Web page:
Such pollutants include ultra-fine particles, as well as nitrogen oxides. Hatzopoulou cites studies associating increased exposure to these pollutants with respiratory problems and certain types of cancer. Her own research has shown that they can even have immediate, measurable effects on the cardiovascular system.
To help address this challenge, Hatzopoulou has created a tool called the Clean Ride Mapper for both Toronto and Montreal. It is essentially a Google Map with an extra layer representing the average concentration of pollutants in a given area, as measured by her team and collaborators. Using this data, algorithms can be constructed to work out not only the shortest route between two points, but also the one that exposes the cyclist to the lowest levels of air pollution.
Hatzopoulou intends to further refine the maps — for example, by incorporating real-time pollution concentrations instead of static data — but lately she has been pondering another question: are such tools actually useful to cyclists?
“There are a lot of factors that influence the choice of a cycling route besides pollution,” she says. “For example, there is safety, separation from traffic, elevation, distance, etc. Which ones would cyclists be willing to trade off in order to decrease their pollution exposure?”
Sabreena Anowar (CivE), a post-doctoral researcher on Hatzopoulou’s team, is working on an answer. She’s designed a survey that proposes several different cycling routes and asks cyclists to choose which one they would prefer.
“No route is perfect,” says Anowar. “They all vary in terms of traffic volume, pollution, elevation, travel time and other attributes.” By measuring which routes people would choose for either a recreational ride or a commuting ride, Anowar and Hatzopoulou hope to better understand how cyclists factor the risks of pollution into their activities. This in turn can help improve the design of tools like the interactive maps.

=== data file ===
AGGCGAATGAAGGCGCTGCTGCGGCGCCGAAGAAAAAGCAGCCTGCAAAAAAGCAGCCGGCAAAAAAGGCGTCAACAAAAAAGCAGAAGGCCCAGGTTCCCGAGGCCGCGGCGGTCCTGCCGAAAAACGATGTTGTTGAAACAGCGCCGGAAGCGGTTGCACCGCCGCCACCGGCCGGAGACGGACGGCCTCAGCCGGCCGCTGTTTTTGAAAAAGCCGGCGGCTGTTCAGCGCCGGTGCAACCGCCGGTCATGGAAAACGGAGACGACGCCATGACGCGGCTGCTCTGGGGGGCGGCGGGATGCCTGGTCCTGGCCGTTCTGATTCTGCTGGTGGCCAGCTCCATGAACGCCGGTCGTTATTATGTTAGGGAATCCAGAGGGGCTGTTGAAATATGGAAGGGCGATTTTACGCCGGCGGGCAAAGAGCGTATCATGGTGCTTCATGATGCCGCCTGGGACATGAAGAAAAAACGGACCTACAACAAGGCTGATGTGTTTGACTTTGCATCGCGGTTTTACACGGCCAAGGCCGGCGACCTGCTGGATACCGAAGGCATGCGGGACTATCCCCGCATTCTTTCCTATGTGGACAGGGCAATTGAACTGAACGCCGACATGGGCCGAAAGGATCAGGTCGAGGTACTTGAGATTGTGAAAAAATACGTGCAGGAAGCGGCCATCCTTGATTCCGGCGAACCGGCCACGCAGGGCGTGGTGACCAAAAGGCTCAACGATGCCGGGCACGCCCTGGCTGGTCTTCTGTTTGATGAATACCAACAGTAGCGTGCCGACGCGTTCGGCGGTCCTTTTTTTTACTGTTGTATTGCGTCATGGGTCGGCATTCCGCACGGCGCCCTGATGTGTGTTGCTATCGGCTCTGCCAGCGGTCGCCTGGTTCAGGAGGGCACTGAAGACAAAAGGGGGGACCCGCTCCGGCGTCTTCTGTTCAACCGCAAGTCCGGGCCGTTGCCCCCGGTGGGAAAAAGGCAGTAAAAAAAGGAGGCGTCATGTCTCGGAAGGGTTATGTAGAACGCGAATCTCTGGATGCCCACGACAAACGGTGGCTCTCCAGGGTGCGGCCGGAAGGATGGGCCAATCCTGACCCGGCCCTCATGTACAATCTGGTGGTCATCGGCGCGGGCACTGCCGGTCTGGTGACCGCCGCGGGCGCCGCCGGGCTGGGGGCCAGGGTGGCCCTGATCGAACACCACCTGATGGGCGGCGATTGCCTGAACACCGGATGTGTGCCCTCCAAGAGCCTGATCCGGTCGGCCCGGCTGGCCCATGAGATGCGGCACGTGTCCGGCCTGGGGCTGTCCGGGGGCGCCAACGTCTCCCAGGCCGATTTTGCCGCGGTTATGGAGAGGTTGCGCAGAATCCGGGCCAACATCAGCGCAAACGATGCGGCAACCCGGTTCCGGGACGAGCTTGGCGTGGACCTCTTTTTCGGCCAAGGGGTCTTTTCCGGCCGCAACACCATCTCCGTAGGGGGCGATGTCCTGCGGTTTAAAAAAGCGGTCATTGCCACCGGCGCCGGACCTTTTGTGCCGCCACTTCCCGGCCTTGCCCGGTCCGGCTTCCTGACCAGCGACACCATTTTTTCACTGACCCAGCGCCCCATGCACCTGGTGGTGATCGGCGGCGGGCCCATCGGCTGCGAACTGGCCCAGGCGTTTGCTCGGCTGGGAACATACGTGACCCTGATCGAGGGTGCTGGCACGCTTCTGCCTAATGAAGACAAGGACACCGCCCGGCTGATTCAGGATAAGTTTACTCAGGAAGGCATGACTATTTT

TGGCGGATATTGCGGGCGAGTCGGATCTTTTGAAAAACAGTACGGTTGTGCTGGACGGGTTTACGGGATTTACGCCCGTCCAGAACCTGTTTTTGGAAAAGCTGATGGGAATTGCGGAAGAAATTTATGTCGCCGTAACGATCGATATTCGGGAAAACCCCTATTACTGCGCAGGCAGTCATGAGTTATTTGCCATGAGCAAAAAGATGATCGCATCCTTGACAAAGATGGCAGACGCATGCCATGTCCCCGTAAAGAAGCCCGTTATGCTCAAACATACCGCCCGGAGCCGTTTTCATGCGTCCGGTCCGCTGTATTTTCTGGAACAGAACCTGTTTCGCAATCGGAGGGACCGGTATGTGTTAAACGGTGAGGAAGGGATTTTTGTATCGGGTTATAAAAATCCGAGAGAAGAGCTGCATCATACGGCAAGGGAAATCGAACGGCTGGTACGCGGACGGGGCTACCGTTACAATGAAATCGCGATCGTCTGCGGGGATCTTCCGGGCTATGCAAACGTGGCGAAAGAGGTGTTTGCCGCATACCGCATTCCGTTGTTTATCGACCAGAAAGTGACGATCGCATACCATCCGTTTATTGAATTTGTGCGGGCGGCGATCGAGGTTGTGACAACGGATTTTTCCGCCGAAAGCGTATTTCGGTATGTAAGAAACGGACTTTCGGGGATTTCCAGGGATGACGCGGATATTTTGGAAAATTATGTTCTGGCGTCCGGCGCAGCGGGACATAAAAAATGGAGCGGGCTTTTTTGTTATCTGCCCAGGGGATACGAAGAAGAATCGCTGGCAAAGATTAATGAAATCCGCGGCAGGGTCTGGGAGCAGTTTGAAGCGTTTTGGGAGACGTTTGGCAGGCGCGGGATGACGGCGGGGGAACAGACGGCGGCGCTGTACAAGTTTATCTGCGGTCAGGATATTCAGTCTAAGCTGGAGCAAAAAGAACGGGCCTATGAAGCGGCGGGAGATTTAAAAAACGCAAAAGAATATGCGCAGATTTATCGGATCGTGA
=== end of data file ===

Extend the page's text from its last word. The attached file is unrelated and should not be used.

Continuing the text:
The survey was launched in Toronto, Montreal, Orlando, Austin, New York in collaboration with researchers in those cities. It will be open at least until June, and Anowar and Hatzopoulou are hoping to get at least 3,000 participants. In addition to their own research, Anowar says that the data could also be useful for city planners. “It will help identify how people value road infrastructure like separated lanes or signage,” says Anowar. “If we build more infrastructure like this, perhaps we can encourage people to cycle more.”
This story originally appeared on Engineering News.
Professor Eric Miller of the Department of Civil & Mineral Engineering addressed a crowd of more than 80 University of Toronto alumni and friends on March 28 as part of the U of T in Your Neighbourhood lecture series.
Few topics are more relevant in Torontonians’ neighbourhoods than transit. Plans have been proposed, promoted, approved, denounced, scrapped, revived and altered in recent years, and Miller’s work on transit modelling may inform where the city goes from here.
At the talk, Miller told the group that wherever we go, Toronto needs to think long-term. “We argue too much about our current transit situation,” he said. “We should be planning for our children and our grandchildren.”
Toronto Mayor John Tory asked Miller, head of U of T’s Transportation Research Institute, to study his SmartTrack proposal and analyse its ridership potential. Miller’s report was released at City Hall in January 2016, and sparked extensive debate among citizens and in the media.
Miller thinks those discussions can only be a good thing: “Citizens starting informal debates [about issues such as transit] and giving politicians space to consider these things can help bring the conversation forward,” he said.
Catch up on the latest topics in industry and hear from engineering and business thought leaders at BizSkule, U of T Engineering’s alumni networking series.
With files from Sara Franca.
This week, U of T Engineering received $16.9 million from the Government of Ontario to advance 13 innovative research projects. Awarded through the Ontario Research Fund (ORF), three of the most significant grants build on the Faculty’s established research excellence in sustainable combustion for aircraft, city building and solar energy.
Read the full article at U of T Engineering News.